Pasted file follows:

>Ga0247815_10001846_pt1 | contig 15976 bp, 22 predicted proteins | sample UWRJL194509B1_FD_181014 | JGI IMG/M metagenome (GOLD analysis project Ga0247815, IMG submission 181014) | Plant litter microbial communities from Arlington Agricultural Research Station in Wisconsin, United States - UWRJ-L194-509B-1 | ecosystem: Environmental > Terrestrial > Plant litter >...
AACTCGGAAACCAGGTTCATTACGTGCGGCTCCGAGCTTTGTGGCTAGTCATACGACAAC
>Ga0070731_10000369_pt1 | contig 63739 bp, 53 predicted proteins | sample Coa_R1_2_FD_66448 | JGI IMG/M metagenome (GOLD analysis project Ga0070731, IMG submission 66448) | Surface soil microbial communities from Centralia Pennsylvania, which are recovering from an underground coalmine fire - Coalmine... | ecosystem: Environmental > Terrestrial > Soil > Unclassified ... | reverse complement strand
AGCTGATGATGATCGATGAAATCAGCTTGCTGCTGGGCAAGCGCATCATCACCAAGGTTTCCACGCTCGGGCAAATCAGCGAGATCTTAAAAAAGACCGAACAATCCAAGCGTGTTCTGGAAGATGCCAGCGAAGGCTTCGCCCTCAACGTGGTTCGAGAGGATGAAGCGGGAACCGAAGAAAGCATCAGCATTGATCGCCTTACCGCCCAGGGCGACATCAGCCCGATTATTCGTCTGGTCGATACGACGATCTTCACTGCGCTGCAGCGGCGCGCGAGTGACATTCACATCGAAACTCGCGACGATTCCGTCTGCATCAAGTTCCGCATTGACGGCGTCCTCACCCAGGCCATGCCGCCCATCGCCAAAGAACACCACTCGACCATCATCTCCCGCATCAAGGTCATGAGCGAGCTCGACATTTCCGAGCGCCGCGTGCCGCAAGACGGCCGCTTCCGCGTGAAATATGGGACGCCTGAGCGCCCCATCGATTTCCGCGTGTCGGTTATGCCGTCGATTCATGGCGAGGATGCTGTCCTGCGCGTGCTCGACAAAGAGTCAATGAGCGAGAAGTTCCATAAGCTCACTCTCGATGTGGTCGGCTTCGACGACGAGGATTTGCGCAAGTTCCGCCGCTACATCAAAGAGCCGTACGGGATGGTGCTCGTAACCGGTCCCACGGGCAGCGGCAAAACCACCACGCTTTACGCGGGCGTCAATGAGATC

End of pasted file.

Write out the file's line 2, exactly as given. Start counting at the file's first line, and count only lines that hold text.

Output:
AACTCGGAAACCAGGTTCATTACGTGCGGCTCCGAGCTTTGTGGCTAGTCATACGACAAC